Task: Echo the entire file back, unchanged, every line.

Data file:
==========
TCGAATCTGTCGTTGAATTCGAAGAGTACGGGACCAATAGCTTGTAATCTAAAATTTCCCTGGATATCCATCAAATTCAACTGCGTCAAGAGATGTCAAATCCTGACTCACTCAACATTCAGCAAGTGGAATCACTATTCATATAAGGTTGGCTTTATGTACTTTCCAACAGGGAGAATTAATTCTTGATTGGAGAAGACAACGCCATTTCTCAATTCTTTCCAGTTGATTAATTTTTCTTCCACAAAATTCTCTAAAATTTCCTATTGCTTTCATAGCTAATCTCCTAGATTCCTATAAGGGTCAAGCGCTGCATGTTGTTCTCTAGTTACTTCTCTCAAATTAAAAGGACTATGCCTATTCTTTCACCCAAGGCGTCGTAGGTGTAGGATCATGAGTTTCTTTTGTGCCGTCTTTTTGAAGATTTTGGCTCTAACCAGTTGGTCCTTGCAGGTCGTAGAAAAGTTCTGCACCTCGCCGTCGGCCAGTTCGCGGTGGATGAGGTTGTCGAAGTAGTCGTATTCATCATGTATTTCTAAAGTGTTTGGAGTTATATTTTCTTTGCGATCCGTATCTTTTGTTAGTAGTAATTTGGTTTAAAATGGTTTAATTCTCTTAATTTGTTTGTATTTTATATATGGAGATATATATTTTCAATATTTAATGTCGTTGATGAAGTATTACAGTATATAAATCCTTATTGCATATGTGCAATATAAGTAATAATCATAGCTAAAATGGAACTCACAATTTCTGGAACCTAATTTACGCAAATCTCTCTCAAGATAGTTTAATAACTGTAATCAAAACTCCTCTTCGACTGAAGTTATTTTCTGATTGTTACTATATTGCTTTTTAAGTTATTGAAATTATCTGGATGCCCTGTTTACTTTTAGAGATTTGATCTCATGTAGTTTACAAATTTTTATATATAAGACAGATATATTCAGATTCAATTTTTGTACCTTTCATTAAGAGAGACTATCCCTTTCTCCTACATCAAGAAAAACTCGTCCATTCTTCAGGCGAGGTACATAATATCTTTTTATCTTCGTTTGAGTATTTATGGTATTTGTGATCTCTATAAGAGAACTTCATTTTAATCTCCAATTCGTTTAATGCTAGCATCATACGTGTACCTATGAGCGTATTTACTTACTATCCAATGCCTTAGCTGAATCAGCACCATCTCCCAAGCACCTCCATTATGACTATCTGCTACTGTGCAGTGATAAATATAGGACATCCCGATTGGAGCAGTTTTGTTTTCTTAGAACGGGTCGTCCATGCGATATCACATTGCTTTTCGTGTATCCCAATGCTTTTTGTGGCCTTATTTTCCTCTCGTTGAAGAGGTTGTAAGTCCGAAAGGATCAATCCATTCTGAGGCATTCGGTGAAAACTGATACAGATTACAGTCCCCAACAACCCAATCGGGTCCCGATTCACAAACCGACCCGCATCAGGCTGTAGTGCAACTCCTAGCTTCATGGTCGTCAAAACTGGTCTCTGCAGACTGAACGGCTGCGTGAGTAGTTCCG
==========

TCGAATCTGTCGTTGAATTCGAAGAGTACGGGACCAATAGCTTGTAATCTAAAATTTCCCTGGATATCCATCAAATTCAACTGCGTCAAGAGATGTCAAATCCTGACTCACTCAACATTCAGCAAGTGGAATCACTATTCATATAAGGTTGGCTTTATGTACTTTCCAACAGGGAGAATTAATTCTTGATTGGAGAAGACAACGCCATTTCTCAATTCTTTCCAGTTGATTAATTTTTCTTCCACAAAATTCTCTAAAATTTCCTATTGCTTTCATAGCTAATCTCCTAGATTCCTATAAGGGTCAAGCGCTGCATGTTGTTCTCTAGTTACTTCTCTCAAATTAAAAGGACTATGCCTATTCTTTCACCCAAGGCGTCGTAGGTGTAGGATCATGAGTTTCTTTTGTGCCGTCTTTTTGAAGATTTTGGCTCTAACCAGTTGGTCCTTGCAGGTCGTAGAAAAGTTCTGCACCTCGCCGTCGGCCAGTTCGCGGTGGATGAGGTTGTCGAAGTAGTCGTATTCATCATGTATTTCTAAAGTGTTTGGAGTTATATTTTCTTTGCGATCCGTATCTTTTGTTAGTAGTAATTTGGTTTAAAATGGTTTAATTCTCTTAATTTGTTTGTATTTTATATATGGAGATATATATTTTCAATATTTAATGTCGTTGATGAAGTATTACAGTATATAAATCCTTATTGCATATGTGCAATATAAGTAATAATCATAGCTAAAATGGAACTCACAATTTCTGGAACCTAATTTACGCAAATCTCTCTCAAGATAGTTTAATAACTGTAATCAAAACTCCTCTTCGACTGAAGTTATTTTCTGATTGTTACTATATTGCTTTTTAAGTTATTGAAATTATCTGGATGCCCTGTTTACTTTTAGAGATTTGATCTCATGTAGTTTACAAATTTTTATATATAAGACAGATATATTCAGATTCAATTTTTGTACCTTTCATTAAGAGAGACTATCCCTTTCTCCTACATCAAGAAAAACTCGTCCATTCTTCAGGCGAGGTACATAATATCTTTTTATCTTCGTTTGAGTATTTATGGTATTTGTGATCTCTATAAGAGAACTTCATTTTAATCTCCAATTCGTTTAATGCTAGCATCATACGTGTACCTATGAGCGTATTTACTTACTATCCAATGCCTTAGCTGAATCAGCACCATCTCCCAAGCACCTCCATTATGACTATCTGCTACTGTGCAGTGATAAATATAGGACATCCCGATTGGAGCAGTTTTGTTTTCTTAGAACGGGTCGTCCATGCGATATCACATTGCTTTTCGTGTATCCCAATGCTTTTTGTGGCCTTATTTTCCTCTCGTTGAAGAGGTTGTAAGTCCGAAAGGATCAATCCATTCTGAGGCATTCGGTGAAAACTGATACAGATTACAGTCCCCAACAACCCAATCGGGTCCCGATTCACAAACCGACCCGCATCAGGCTGTAGTGCAACTCCTAGCTTCATGGTCGTCAAAACTGGTCTCTGCAGACTGAACGGCTGCGTGAGTAGTTCCG